edited on 2013-02-03
Boids (Flock) Simulation
In the previous months, I was searching for some interesting AI algorithms to study and I’ve come across one of the coolest things I’ve ever seen in my life, Boids Simulation. Boids simulation or flock simulation is about imitating the behavior of fish schools or any other flocking animal behavior in nature.
It was first introduced by Craig Reynolds in 1986, his website is a little bit outdated but still has the best information and coolest examples.
As usual I’ve created an application, a basic model of boids simulation which consists of only 2 simple rules. Of course more rules can be added to achieve more complex behavior.
These 2 simple rules are:
1. Separation: To avoid crowding with local boids.
2. Cohesion: To move towards the average position of the local boids.
By local boids, we mean the boids in a certain range of each boid. The separation range and cohesion range are independent and can be different. In the application, cohesion range is greater than separation range and separation coefficient is greater than cohesion coefficient. This causes each boid to move as close as possible to other boids but not to collide with them.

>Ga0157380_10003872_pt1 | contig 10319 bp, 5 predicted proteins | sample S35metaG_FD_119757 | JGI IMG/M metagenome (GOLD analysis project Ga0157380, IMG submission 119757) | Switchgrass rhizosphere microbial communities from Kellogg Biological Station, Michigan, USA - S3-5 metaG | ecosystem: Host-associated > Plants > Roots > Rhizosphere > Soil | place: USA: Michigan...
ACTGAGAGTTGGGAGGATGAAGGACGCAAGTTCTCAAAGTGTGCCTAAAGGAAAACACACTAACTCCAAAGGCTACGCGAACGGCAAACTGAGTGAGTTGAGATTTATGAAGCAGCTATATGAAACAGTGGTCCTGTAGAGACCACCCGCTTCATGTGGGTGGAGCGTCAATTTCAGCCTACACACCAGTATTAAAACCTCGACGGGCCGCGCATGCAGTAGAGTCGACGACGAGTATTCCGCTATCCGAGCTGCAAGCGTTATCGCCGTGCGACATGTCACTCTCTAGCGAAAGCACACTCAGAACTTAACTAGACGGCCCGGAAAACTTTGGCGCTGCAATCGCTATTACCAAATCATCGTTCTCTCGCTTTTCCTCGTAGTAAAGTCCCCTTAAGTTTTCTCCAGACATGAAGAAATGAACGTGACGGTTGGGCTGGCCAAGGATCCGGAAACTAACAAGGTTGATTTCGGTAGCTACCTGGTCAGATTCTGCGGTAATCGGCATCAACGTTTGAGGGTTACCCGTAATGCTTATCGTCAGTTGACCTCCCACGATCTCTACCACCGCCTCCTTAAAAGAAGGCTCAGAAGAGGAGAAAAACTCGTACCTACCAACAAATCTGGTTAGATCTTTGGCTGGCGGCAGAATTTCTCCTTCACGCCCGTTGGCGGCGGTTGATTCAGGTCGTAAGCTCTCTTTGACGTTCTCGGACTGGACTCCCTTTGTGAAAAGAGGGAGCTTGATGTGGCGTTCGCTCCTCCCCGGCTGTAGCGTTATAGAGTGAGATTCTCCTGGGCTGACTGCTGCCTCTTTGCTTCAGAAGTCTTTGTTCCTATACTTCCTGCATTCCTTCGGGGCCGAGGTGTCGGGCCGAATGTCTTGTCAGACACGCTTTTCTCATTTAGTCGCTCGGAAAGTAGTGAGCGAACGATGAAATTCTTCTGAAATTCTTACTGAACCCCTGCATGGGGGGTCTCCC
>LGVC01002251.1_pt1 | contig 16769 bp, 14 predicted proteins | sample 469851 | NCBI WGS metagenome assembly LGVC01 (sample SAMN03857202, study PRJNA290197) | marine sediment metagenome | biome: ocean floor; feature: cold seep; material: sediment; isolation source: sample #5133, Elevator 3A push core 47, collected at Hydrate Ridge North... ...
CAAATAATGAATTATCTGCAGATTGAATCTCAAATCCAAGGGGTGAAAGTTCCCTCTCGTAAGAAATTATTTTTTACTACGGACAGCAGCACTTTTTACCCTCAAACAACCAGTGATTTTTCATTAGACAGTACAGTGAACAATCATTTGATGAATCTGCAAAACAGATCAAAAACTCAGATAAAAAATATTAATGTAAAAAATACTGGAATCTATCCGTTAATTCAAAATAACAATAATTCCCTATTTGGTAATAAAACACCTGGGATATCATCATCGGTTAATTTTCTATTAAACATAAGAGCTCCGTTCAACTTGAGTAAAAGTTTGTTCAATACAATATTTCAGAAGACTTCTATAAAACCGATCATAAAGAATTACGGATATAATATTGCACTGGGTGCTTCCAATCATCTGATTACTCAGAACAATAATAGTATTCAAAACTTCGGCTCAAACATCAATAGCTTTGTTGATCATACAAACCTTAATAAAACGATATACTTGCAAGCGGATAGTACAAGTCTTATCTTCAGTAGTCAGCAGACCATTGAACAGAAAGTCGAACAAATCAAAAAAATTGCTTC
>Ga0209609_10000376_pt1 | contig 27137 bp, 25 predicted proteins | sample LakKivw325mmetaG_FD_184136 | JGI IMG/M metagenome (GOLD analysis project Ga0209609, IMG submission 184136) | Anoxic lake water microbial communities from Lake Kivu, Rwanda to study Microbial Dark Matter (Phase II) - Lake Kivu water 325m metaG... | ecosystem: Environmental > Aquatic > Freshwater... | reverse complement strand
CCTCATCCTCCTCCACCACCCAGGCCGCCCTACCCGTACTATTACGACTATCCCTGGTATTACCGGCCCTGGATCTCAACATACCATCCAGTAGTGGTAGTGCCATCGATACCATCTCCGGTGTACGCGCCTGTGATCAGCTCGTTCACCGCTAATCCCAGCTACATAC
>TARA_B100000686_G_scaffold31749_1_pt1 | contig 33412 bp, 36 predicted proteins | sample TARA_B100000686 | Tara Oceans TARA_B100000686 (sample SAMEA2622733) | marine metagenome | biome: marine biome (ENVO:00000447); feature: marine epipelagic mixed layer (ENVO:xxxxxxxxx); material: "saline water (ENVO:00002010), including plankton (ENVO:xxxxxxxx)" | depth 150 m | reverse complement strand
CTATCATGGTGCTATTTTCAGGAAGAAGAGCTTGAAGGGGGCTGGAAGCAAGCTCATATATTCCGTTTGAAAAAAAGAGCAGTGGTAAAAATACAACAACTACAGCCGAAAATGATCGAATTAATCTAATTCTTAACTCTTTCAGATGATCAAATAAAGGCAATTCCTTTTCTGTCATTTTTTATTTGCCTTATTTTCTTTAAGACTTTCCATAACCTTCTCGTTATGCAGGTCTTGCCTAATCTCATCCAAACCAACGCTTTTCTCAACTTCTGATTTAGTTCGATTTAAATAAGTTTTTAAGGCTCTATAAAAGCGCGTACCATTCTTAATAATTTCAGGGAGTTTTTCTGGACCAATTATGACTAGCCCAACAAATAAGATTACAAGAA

On the top-left corner of the application, there is the user interface. With it, you can see the number of boids currently simulated, add or remove boids, make the application full-screen and control the boids’ behavior. There are 2 types of behaviors for the boids, the first and the default one is wandering behavior and the second one is following behavior. Actually, wandering behavior is also a following behavior, in wandering mode, boids follow the green circle and in following mode, they follow the mouse pointer. Red circles are obstacles, you can drag and drop them anywhere you want.
If you think that this article is wrong or missing, or maybe you have a question, please feel free to send me a message.